Ultimately, we had to make a few choices: Since the VR content was a companion to the video pieces and because we wanted to give our guests the chance to “opt-out”, we decided not to have a shared moment during the program, which was something we had considered. Instead, we set up a booth at the cocktail hour to generate excitement for the rest of the evening. The cardboard glasses were available to take from the booth, and a few pairs were distributed at each table for guests to use during dinner. We also decided to rent iPhones and iPads for staff and volunteers to demonstrate with, and for guests to use at the booth instead of their own devices. In addition to staff and volunteers being trained to assist guests, a portion of the printed program at every table setting was devoted to instructions for use. We also decided to purchase extra wifi at the venue to support streaming the content. And the greatest challenge was the display and streaming. VR videos are extremely heavy and require advanced graphics cards (think iPad 3s and above—iPad 2s just won’t work, trust me), and a colossal amount of wireless bandwidth to stream simultaneously. So, of course there were a few questions I wish we’d asked ourselves: What technical specifications are necessary to run the content on an iPad or iPhone? How much bandwidth will be necessary to stream VR content? But we didn’t, and had to make a few last minute decisions and call in a few favors to get iPads that could handle the VR and add a little extra to our budget line for wifi. It was certainly a learning moment.

Producing VR can be a significant commitment, how did you ensure it was worth the investment?

From the beginning we knew the content would need to be evergreen, serving multiple purposes for our external communications and fundraising. We deployed the VR experience at our annual gala, which injected the night with energy and enthusiasm that was well worth the investment—we were able to bring key supporters on one of our most important nights closer to our work than we’ve ever been able to before. Introducing them to Victoria and Selvin Tiul and the women of Las Azucenas in this way was a first for us, and such a memorable experience. In coming months, we will also be offering the Trickle Up Google Cardboard headsets, along with the video and VR content, as a special reward for donors who sign up to make automatic monthly gifts, and to promote a new campaign to grow our impact across the Americas to reach hundreds of thousands of more families like Victoria and Selvin’s.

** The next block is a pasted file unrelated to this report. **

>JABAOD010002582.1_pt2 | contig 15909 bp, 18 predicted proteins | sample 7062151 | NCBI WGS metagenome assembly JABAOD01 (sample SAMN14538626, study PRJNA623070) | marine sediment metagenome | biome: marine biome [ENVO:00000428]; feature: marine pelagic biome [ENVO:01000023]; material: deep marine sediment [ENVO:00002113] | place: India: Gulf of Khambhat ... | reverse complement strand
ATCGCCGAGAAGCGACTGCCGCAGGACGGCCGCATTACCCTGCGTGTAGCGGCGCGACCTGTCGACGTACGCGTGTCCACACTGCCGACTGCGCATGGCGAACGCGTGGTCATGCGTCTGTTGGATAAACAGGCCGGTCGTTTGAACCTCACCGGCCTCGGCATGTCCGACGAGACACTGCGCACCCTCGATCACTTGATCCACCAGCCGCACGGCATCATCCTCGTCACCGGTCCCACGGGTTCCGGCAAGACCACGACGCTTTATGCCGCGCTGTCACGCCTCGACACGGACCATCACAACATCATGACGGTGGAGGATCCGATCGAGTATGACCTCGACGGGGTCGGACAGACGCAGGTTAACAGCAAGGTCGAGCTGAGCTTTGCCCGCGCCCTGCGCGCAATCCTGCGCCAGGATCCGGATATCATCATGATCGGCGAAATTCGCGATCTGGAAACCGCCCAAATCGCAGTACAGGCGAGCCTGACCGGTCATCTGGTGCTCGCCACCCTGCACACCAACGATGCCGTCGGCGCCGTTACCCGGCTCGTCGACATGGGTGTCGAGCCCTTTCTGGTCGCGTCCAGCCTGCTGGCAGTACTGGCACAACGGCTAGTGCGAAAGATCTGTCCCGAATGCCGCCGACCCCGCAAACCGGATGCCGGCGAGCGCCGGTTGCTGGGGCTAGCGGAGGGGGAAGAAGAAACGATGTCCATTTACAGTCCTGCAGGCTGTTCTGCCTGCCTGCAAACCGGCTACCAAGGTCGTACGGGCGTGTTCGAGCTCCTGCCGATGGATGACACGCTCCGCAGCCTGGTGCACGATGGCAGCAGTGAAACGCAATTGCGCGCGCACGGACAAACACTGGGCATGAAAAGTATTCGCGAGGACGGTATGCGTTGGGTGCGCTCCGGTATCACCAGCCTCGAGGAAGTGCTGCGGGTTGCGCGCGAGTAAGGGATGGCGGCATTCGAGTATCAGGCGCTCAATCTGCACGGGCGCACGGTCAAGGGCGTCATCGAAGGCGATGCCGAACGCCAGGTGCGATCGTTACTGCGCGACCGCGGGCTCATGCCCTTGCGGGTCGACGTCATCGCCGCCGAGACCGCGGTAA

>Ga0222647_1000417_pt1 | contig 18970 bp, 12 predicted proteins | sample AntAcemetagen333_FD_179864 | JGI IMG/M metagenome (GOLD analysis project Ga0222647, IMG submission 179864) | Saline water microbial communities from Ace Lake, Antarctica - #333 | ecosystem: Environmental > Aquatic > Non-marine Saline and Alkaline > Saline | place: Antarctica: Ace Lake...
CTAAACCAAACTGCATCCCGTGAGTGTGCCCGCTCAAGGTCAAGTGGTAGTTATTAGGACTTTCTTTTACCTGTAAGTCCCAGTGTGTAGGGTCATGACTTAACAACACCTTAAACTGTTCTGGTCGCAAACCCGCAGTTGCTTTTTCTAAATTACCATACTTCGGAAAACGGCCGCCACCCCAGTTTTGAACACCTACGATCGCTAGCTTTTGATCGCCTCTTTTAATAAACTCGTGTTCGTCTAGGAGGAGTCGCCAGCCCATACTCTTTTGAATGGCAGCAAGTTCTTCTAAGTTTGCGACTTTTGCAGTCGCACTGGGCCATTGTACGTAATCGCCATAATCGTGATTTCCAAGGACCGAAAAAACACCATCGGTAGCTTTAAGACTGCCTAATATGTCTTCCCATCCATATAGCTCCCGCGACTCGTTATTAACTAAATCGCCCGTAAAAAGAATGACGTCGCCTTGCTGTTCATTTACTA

Last words of advice on what a nonprofit should know before venturing out into the brave new world of VR?

The most important thing you need to start venturing into the world of VR is to do your research. There’s an ever-growing amount of VR content in the world—watch it, get a grasp of the possibilities, and think about how it can best serve your organization’s objectives. And be clear about your objectives. Spend some time researching vendors so you can make an informed decision about who and what combination is right for your objectives and your budget. (And as I mentioned, don’t be afraid to negotiate.) Get internal buy-in from management and your team because having clear expectations from the start is essential to a smooth production process and especially important when taking on a new media form like VR. There will be lots of questions, and thanks to your research, you’ll have (most of) the answers.

To view Trickle Up’s virtual reality films, click here.

To learn more about Trickle Up, visit their website at TrickleUp.org

*This piece was originally published on The Huffington Post.

Caroline Avakian, Socialbrite’s Managing Partner, is a global development communications strategist in the New York City area with a focus on strategic communications, innovation, PR, and content marketing. Caroline is also the founder of SourceRise, a digital platform connecting journalists to international NGO sources. Contact Caroline by email, see her profile page, visit her website, follow her on Twitter and Google Plus or leave a comment.